A disparate collection of cultural, historical and geographical features including 59 miles of the Pacific coastline make up the Golden Gate National Recreation Area, an urban park that attracts up to 17 million annual visitors. The Golden Gate is the mile wide passage between the turbulent Pacific Ocean and the calm, sheltered waters of San Francisco Bay, bordered by the Marin Peninsula in the north and San Francisco in the south, and crossed by the most universally recognized symbol of the city, the Golden Gate Bridge. The bridge itself is not part of the NRA though many of the best vantage points are, along the shore at either end. On the south side of the passage, protected sites include beaches, coastal bluffs, forts and other military installations, historic buildings, Alcatraz Island, the Presidio and San Francisco National Cemetery. In contrast to the densely populated city, the north side of the Golden Gate is still largely in a natural state, apart from a corridor of development along Highway 101. The hilly Marin Peninsula is bounded by occasional sheltered beaches between long sections of rocky cliffs, and forms by far the largest portion of the National Recreation Area, though here too are found several military sites, plus a working lighthouse.
Maps: PDF format maps of Golden Gate National Recreation Area, from the National Park Service:
Detail map (1.5 mb); area map (588 kb)
Hotels: Accommodation is available in San Francisco to the south, or Larkspur, Corte Madera and Mill Valley to the north - follow the links for hotel descriptions and photographs.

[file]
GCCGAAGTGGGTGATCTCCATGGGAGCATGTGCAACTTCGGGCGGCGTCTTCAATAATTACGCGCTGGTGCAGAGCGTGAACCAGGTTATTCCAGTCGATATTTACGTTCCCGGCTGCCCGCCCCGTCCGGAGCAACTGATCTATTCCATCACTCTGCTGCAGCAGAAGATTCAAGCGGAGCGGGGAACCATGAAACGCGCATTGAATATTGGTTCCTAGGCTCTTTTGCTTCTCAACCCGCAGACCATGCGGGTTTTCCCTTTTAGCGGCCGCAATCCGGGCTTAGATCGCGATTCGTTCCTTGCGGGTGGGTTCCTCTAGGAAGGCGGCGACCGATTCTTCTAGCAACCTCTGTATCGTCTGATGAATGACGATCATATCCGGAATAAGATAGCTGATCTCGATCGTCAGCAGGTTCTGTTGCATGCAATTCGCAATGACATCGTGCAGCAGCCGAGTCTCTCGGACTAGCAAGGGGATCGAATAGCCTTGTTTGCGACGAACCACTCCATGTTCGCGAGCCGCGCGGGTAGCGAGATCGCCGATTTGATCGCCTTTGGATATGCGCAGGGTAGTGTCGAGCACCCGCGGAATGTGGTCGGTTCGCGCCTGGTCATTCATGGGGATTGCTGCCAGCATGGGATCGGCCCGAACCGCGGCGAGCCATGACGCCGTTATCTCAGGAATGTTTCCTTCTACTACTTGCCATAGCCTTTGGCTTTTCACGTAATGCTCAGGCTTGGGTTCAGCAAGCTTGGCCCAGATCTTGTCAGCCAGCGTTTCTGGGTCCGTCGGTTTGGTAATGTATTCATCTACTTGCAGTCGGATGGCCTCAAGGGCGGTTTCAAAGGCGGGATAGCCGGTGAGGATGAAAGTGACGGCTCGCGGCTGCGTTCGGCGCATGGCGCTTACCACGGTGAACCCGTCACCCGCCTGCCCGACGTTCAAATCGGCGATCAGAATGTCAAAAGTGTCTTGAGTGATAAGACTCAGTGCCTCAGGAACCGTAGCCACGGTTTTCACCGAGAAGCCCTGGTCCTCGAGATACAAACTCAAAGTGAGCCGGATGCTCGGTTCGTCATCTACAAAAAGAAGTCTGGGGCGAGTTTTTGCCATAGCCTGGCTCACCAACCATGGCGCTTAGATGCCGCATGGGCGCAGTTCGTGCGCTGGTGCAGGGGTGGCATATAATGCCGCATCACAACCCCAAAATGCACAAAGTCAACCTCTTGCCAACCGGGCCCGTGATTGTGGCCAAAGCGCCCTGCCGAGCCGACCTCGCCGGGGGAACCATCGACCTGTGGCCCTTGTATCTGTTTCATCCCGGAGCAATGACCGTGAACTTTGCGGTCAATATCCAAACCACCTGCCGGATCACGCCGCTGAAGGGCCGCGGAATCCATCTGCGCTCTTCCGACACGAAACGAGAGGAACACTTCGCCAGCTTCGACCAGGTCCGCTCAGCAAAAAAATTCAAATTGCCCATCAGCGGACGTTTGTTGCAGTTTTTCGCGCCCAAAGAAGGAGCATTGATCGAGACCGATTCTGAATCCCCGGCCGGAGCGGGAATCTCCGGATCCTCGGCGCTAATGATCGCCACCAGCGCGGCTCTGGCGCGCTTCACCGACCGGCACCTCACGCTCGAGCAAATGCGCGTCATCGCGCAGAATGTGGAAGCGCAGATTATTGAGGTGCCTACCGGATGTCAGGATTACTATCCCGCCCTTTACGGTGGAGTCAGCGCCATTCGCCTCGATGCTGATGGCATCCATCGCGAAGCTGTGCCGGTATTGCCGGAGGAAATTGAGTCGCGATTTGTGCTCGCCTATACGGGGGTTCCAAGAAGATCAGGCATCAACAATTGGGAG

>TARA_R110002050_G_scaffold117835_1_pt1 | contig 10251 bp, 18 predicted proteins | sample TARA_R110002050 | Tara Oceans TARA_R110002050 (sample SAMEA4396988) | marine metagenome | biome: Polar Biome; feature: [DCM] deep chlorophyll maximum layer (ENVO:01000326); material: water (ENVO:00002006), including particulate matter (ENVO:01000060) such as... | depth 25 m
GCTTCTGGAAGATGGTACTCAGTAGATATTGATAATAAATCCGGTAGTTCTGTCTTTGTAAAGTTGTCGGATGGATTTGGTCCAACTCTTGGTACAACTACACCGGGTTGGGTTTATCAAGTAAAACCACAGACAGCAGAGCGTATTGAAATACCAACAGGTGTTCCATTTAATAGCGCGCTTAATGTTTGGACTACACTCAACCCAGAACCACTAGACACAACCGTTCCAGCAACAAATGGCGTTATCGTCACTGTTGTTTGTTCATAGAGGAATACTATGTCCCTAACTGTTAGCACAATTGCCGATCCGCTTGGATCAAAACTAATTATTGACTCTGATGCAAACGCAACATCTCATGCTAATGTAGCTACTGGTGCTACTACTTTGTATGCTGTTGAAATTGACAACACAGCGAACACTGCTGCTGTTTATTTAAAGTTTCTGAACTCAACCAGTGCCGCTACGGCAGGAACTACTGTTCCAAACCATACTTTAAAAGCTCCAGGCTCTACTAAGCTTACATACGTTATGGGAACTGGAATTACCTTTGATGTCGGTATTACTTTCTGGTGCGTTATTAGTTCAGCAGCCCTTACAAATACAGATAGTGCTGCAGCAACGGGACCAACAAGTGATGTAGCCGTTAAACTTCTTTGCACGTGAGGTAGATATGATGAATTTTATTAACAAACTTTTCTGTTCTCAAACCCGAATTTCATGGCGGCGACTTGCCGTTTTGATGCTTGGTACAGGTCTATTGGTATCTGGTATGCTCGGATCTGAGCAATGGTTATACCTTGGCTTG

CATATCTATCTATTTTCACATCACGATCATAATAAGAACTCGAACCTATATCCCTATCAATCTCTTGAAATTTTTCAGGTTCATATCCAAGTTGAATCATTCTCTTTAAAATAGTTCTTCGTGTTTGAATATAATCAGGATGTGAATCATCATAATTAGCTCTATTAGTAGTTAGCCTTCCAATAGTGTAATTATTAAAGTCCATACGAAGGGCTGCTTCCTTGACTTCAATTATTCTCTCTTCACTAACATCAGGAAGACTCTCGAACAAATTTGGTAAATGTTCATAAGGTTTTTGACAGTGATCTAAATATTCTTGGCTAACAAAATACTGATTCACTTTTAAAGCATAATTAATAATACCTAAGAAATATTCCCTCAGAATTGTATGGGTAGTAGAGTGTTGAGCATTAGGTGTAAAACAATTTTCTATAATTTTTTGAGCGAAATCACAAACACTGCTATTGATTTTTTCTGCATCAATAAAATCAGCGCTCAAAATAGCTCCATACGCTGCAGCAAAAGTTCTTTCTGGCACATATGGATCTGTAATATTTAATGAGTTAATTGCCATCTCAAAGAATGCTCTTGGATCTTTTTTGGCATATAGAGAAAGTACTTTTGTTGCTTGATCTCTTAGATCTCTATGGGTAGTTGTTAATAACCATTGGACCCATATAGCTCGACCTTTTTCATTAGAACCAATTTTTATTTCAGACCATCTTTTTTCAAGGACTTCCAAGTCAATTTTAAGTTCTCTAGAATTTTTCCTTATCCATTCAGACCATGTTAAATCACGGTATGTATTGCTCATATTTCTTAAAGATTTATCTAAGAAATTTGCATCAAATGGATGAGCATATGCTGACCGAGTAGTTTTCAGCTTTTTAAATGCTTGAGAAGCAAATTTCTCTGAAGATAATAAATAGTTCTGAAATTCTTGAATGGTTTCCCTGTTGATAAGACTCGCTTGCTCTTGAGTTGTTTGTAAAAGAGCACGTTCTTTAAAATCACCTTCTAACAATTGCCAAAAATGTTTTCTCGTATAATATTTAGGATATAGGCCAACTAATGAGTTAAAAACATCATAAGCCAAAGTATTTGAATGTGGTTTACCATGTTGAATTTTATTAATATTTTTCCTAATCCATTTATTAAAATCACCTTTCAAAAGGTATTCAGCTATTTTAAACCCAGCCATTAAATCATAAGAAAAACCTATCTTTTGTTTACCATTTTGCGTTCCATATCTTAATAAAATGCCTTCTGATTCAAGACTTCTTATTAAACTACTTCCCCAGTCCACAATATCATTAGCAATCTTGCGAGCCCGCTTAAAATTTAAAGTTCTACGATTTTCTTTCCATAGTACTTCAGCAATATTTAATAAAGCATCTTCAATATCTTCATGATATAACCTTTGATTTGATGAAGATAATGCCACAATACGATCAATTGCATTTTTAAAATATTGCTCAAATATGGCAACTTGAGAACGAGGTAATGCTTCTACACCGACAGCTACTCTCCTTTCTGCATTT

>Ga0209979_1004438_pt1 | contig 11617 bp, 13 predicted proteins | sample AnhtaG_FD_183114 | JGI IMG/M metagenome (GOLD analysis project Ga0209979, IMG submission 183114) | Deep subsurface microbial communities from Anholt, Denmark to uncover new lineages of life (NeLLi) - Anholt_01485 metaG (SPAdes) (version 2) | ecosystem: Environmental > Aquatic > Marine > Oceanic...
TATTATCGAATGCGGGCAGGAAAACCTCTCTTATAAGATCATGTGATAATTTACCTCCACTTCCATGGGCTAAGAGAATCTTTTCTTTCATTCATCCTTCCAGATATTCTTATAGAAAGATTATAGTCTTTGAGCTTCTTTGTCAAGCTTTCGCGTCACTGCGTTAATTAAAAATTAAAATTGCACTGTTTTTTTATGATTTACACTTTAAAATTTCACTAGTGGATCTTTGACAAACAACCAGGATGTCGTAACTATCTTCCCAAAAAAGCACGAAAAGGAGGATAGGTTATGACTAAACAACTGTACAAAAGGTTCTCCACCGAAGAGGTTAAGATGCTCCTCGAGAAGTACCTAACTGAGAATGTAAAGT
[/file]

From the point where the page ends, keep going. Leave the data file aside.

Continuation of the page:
The Marin Headlands: In terms of natural scenery, the best part of the National Recreation Area is the south and west coast of the Marin Peninsula, reached by a narrow winding road that leaves US 101 just north of the Golden Gate Bridge, climbs into the hills and passes various high viewpoints of the bay, the ocean and the city - a scene often obscured by fog, especially in the morning. The first site of interest is Battery Spencer, once home to several large artillery pieces that helped defend the Golden Gate between 1898 and 1943; today various concrete buildings and metal foundations remain. The battery is also one of the most popular locations for photographing the bridge. Nearby, an unpaved track leads to Kirby Cove, location of a sea-side, walk-in campsite, open by advance reservation only (2008 fees $25 per night). After a mile the main road becomes one-way (westwards) and for cars only, though an alternative route branches inland, descends a valley to a junction with an alternative approach from Sausalito, and ends at a parking area by the ocean at Rodeo Beach, a half mile long mixture of sand and stones. The beach slopes quite steeply down to the ocean, buffeted by large waves that make this a popular surfing location, and bordered by scenic rocks at the south end.